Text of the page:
Charif Megarbane – Marzipan

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charif megarbane marzipan review

Charif Megarbane‘s Marzipan marks a first for Habibi Funk. The Berlin-based label has, since 2015, issued a number of archival and rare albums and compilations of music from the Middle East and North Africa, ranging from jazz and funk to folk and disco. But Megarbane, a prolific Lebanese artist who’s issued more than 100 mostly Bandcamp-only recordings under names such as Cosmic Analogue Ensemble and The Submarine Chronicles, delivers the first set of all newly recorded music to be released via the label. Marzipan draws on similarly eclectic and regionally specific influences and history as HF’s rich and affectionately restored archival releases, but broadcast from the present day and with an ear for rapidly evolving aesthetics.

Yet there’s a particular kind of vintage tint to the music that Megarbane makes, warmly fluid in its rubbery funk and elegantly elaborate arrangements. Citing Ennio Morricone, Astor Piazzolla and J Dilla among his inspirations, Megarbane has dubbed his sound “Lebrary,” a portmanteau of Lebanese and “library.” The latter refers to stock music made for commercial uses that, in more recent times, has come to signify a certain kind of funk- and jazz-tinged mood music that has been influential to contemporary beatmakers and purveyors of a particular kind of cinematic soul. Though on its face “library music” as a phrase doesn’t come close to capturing the kaleidoscopic, psychedelic groove that vibrates through Megarbane’s music.

While Marzipan carries a similar character to a beat tape from a producer like Madlib or a sample-based odyssey from The Avalanches, it’s a series of all-analog solo instrumental recordings. Megarbane plays nearly all instruments on the album, including guitar, bass, sitar, piano, melodica, flute, lapsteel, drums and Farfisa, to name a handful of implements on display throughout the eclectic collection. In the process, he often finds unconventional means through which to craft his sound, such as on “Souk el Ahad,” in which he puts a unique spin on a Middle Eastern arrangement with some unlikely instruments, with its lead melody played on an electric koto.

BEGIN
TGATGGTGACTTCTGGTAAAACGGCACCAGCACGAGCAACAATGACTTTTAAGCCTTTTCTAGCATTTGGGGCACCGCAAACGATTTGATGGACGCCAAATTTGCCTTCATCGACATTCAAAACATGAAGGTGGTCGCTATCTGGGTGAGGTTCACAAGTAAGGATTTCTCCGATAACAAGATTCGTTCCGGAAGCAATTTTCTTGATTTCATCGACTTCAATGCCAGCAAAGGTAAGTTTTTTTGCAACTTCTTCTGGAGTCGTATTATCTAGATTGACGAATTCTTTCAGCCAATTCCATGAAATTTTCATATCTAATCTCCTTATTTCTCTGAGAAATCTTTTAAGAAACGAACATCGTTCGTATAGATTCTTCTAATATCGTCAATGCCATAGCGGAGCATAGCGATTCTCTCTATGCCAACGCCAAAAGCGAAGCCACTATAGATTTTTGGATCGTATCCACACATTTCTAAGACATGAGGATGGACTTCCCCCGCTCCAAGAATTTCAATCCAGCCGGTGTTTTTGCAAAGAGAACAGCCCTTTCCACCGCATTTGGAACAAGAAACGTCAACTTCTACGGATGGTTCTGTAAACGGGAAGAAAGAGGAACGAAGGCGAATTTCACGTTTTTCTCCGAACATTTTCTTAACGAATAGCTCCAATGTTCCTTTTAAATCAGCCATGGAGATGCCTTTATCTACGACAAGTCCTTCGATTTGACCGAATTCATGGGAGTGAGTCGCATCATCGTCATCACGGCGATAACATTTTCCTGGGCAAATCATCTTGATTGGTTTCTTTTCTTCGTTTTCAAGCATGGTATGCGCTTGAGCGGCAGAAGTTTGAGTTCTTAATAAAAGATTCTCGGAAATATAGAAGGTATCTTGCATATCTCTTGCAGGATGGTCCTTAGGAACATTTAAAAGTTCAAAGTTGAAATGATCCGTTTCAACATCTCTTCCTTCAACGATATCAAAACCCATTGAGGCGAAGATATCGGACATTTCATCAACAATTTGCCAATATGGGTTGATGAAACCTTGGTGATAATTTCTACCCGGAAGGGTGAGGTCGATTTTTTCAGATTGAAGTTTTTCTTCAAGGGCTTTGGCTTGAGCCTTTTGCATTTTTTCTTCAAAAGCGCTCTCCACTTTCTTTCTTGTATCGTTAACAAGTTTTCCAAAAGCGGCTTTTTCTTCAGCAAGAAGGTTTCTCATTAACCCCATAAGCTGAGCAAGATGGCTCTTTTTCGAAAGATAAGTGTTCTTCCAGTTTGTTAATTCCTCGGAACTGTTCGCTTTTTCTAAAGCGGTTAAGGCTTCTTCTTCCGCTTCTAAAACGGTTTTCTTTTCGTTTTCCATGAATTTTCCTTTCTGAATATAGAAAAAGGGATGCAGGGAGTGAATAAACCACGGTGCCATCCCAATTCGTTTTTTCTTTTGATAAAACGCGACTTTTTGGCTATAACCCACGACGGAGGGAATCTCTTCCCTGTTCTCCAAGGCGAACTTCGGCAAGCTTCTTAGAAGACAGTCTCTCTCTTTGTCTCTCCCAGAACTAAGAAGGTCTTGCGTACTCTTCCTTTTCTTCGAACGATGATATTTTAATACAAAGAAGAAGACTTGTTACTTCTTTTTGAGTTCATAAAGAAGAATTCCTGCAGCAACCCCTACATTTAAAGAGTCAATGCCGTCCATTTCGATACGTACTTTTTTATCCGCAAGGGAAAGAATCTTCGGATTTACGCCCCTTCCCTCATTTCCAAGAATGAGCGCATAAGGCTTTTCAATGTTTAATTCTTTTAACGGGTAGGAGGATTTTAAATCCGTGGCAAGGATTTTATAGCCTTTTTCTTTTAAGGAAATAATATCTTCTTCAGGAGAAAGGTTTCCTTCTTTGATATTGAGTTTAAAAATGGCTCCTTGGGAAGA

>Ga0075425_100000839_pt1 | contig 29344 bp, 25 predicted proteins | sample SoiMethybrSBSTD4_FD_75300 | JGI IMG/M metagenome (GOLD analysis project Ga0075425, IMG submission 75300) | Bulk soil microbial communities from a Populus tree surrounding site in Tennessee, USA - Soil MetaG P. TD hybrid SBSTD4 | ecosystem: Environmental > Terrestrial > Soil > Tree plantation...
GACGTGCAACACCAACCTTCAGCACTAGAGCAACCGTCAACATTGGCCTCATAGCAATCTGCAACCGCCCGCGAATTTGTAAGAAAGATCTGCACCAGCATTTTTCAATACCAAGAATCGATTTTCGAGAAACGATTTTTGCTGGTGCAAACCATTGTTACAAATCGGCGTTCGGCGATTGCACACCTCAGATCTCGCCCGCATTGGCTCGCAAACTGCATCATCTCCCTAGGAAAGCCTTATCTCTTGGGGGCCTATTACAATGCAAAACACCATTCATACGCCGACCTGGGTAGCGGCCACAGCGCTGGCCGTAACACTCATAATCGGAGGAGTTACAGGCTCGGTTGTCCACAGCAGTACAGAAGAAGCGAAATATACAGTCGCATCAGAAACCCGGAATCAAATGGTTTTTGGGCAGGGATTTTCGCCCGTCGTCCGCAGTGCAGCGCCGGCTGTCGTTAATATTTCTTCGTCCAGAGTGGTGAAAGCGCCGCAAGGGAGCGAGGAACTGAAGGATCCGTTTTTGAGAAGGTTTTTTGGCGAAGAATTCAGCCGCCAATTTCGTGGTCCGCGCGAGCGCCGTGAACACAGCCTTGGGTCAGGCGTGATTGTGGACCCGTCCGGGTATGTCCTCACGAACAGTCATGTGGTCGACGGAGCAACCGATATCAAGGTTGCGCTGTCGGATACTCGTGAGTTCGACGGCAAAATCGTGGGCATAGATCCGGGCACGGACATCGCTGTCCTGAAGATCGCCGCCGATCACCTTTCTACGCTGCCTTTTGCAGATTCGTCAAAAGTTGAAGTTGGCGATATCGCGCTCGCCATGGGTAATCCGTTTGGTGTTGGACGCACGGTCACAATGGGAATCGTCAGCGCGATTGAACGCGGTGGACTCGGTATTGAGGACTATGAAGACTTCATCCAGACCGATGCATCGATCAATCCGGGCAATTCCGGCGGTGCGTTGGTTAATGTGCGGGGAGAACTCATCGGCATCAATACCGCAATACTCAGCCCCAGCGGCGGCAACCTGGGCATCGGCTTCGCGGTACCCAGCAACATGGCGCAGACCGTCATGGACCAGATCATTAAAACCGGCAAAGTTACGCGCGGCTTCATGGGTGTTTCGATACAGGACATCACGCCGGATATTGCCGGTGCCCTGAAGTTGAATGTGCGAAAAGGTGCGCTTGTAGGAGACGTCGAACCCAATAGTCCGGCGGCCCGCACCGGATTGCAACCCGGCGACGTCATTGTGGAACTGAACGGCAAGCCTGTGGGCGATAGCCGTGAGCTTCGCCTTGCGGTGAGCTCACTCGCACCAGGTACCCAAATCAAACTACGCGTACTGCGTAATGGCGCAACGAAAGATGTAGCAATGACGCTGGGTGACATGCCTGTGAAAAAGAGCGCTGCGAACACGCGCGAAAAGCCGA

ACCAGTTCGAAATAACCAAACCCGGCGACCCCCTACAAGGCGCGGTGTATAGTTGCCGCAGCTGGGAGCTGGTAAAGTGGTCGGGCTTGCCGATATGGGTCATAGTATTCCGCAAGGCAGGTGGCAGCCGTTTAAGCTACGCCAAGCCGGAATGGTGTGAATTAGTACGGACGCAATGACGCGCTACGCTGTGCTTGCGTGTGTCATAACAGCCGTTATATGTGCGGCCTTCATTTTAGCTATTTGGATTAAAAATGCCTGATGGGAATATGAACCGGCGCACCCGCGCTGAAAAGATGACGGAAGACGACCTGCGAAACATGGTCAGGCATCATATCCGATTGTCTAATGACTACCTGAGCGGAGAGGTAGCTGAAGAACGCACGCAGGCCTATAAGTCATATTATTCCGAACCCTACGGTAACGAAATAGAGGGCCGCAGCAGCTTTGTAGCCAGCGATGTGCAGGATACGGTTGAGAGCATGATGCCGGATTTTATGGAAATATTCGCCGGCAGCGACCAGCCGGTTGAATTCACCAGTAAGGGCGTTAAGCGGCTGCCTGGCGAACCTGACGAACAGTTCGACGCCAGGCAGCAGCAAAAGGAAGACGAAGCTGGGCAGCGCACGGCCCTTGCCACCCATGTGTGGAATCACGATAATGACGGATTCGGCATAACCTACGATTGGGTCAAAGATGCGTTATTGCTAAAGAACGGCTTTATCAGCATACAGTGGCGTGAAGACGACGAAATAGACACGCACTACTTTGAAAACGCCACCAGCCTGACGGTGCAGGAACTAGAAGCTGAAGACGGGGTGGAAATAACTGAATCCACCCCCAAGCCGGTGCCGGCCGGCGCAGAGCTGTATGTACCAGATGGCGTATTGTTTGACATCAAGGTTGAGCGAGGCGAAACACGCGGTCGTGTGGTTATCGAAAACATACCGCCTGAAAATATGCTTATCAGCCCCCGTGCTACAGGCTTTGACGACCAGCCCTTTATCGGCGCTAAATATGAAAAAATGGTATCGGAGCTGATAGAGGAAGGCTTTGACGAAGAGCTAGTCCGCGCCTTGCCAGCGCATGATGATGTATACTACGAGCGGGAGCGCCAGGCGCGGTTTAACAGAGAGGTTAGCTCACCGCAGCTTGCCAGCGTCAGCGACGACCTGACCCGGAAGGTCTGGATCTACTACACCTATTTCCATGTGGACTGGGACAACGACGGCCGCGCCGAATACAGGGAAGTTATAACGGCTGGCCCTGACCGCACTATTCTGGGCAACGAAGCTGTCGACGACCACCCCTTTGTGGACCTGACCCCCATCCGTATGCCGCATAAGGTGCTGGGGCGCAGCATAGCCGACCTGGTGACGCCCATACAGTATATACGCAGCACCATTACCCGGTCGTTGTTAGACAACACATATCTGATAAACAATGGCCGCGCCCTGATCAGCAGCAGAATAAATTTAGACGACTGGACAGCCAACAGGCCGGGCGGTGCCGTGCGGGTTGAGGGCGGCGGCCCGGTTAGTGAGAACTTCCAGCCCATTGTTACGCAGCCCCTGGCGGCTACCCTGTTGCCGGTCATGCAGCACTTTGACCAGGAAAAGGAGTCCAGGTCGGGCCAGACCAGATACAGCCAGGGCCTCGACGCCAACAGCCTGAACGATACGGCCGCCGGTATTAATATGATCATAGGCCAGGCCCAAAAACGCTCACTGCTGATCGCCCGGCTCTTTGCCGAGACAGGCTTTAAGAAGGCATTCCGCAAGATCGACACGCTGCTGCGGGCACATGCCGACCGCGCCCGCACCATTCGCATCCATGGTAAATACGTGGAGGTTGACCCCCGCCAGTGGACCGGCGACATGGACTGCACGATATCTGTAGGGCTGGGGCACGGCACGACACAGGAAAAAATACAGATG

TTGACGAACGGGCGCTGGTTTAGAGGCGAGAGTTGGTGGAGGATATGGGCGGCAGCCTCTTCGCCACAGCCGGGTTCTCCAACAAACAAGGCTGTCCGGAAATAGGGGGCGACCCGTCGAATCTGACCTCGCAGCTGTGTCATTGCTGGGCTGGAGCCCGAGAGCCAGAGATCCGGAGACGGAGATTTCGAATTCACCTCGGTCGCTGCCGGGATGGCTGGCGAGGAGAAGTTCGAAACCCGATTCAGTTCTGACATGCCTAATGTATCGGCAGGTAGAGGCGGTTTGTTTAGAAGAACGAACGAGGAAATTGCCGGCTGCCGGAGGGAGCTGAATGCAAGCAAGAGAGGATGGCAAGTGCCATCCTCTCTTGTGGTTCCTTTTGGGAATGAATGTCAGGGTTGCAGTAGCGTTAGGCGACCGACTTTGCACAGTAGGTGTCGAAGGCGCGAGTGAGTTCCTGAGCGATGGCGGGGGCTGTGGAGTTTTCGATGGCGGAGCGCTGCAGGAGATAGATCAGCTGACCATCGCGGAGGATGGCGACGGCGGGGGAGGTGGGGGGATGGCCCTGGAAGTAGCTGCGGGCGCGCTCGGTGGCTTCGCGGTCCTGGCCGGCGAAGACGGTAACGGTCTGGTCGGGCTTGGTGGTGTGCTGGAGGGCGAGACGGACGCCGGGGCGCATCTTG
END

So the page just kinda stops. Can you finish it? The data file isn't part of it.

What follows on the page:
True to the spirit of his “Lebrary” style, however, Megarbane is masterful at weaving together sonic creations that evoke the haunting or electric mood of a great film score. Yet he does so while retaining the accessibility of a pop song, whether through the filtered-strings hip-hop of “Tarator,” the breezily romantic piano of “Pas de Dialogue,” or the driving disco-funk of the title track. And it’s just as often lush and sumptuous in its textures, as heard on the string-laden swirl of “Abou Boutros.”

When zoomed out, the scope of an album like Marzipan feels incredibly ambitious, particularly for being the product of one solitary musician. But in transitioning from one idea to the next, intertwining modern with vintage, he makes it all sound effortless, and above all, fun. “If the song creation process is not fun, I usually abandon the idea or revisit later,” he says in the album’s liner notes. “It might seem counter-intuitive, but I take the notion of playfulness very seriously—it usually yields the more surprising and interesting results, at least for me.” Where Marzipan is a significant release for Habibi Funk at least symbolically, but for Megarbane, it feels like a pivotal moment, the sound of a prismatic and eclectic future with a reverence for the sounds of Lebanon’s past.

Label: Habibi Funk

Year: 2023

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